Vena Portae.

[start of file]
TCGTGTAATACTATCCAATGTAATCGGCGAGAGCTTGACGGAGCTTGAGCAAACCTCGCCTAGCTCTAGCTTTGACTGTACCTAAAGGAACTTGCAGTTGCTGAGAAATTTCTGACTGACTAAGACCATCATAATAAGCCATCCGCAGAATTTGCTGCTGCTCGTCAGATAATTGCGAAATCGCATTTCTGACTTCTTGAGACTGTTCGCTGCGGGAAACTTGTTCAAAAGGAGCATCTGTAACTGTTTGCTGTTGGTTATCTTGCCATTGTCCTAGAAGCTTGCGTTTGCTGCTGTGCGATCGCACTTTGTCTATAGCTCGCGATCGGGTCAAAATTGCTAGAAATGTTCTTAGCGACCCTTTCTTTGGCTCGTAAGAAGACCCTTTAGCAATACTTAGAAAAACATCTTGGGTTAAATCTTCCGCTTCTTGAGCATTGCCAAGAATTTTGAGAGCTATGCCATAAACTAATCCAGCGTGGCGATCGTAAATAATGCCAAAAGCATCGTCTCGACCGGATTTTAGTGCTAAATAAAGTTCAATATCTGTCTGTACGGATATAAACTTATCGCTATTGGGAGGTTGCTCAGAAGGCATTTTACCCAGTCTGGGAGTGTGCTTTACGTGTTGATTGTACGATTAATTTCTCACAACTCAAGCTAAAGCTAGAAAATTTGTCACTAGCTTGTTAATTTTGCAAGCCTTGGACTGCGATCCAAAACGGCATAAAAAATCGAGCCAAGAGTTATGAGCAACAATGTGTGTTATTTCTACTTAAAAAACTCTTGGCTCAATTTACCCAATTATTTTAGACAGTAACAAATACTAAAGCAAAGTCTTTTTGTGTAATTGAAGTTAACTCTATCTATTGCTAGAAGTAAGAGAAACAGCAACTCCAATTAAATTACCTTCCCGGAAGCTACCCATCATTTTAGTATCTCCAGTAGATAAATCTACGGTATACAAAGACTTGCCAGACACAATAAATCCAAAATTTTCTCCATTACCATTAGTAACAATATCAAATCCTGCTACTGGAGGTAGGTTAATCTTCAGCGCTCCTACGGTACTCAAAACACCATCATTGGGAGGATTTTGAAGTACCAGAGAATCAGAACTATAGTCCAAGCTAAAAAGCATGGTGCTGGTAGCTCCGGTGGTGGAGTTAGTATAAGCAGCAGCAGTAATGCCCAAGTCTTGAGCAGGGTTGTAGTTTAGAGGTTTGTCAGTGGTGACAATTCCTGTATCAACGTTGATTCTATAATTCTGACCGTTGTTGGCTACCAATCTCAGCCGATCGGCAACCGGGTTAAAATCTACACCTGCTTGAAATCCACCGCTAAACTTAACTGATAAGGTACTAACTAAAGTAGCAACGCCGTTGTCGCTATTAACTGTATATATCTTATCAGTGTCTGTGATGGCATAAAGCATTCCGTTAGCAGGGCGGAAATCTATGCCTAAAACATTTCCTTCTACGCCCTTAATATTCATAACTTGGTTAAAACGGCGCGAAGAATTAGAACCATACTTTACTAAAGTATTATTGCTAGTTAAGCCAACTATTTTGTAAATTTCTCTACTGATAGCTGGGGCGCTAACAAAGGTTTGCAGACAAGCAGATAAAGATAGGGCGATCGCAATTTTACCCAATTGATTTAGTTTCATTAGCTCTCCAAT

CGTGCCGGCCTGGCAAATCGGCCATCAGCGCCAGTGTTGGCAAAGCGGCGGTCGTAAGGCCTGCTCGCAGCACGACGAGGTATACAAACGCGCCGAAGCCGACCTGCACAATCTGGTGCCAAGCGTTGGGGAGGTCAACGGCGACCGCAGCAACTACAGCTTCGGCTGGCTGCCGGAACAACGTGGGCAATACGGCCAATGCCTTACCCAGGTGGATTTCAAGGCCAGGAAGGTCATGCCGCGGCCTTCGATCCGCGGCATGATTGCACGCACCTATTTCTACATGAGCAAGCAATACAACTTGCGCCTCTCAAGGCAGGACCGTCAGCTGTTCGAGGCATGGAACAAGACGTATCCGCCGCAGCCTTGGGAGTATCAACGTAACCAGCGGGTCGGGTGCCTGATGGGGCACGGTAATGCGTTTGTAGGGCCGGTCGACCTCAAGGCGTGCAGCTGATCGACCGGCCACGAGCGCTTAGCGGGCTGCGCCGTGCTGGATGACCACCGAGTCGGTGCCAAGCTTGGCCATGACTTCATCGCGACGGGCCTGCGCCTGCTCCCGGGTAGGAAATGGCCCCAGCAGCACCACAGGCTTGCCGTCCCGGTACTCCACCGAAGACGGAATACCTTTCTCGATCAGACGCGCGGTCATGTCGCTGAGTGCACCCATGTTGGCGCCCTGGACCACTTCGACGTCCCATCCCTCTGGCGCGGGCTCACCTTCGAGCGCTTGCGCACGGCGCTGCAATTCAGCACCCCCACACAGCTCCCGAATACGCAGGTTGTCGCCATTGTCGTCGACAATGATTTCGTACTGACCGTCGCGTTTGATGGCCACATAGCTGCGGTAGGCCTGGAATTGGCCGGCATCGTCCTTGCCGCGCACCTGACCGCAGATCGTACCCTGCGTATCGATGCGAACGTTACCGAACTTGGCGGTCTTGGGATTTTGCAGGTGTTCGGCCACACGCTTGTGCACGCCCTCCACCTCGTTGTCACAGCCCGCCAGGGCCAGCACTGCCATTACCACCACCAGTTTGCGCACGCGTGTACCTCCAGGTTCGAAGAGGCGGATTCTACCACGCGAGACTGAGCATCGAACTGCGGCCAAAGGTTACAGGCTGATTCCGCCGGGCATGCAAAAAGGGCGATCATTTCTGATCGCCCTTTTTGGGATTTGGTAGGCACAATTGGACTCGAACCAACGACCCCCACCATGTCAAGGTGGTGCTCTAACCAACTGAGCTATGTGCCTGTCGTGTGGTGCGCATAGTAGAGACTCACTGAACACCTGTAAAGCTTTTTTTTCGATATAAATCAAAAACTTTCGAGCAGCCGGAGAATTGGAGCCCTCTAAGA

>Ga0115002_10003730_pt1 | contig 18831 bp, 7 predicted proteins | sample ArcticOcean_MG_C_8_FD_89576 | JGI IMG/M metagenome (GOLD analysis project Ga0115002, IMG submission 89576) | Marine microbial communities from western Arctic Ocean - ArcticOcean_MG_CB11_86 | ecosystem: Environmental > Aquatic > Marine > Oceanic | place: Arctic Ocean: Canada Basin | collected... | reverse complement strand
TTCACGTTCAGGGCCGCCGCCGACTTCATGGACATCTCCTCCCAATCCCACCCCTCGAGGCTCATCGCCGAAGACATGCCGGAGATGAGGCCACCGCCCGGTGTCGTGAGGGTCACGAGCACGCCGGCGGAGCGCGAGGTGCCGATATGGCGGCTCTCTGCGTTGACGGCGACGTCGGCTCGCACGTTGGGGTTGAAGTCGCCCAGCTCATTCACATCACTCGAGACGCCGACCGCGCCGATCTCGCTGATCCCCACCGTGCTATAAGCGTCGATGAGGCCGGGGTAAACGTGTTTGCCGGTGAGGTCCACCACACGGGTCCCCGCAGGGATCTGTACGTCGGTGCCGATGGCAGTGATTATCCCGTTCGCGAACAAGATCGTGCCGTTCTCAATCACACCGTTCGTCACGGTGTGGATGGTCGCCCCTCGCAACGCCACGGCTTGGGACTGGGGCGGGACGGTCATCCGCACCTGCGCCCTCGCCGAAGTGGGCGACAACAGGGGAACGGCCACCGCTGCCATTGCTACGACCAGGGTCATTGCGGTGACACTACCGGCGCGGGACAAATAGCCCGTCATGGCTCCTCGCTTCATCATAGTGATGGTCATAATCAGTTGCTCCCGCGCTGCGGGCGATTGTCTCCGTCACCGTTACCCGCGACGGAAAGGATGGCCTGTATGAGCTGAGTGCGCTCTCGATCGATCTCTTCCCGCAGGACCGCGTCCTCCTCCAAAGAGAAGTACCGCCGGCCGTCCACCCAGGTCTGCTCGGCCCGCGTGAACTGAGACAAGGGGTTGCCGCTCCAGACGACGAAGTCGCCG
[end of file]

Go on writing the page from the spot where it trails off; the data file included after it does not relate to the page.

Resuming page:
For most folk the way into Vena Portae (Latin for the portal vein, a vessel which feeds your liver, it’s complicated, look it up) will be via singer Emily Barker who is usually at the helm of The Red Clay Halo. Here she’s teamed up with Dom Coyote, who usually writes for musical theatre, and Sweden’s Ruben Engzell. Together they produce a very nice sound which one would probably file under early folk rock with a dash of country. Recorded in a snowbound homemade studio near Stockholm the album reflects its wintry conception although on occasion there are sunnier moments with dappled guitars and sunny harmonies. Despite its home made origins it’s a full-fledged band album with plenty of instruments in the mix. There are some skeletal moments such as on the banjo led Transatlantic (written by Christian Kjellvander) which is a wonderful and mournful mini epic while Foal reminds one of Alela Diane. There’s a hushed magic on the whispered Solitary Wives while Turning Keys harks back to the glory days of folk rock in the early seventies when Steeleye Span et al discovered amplification.



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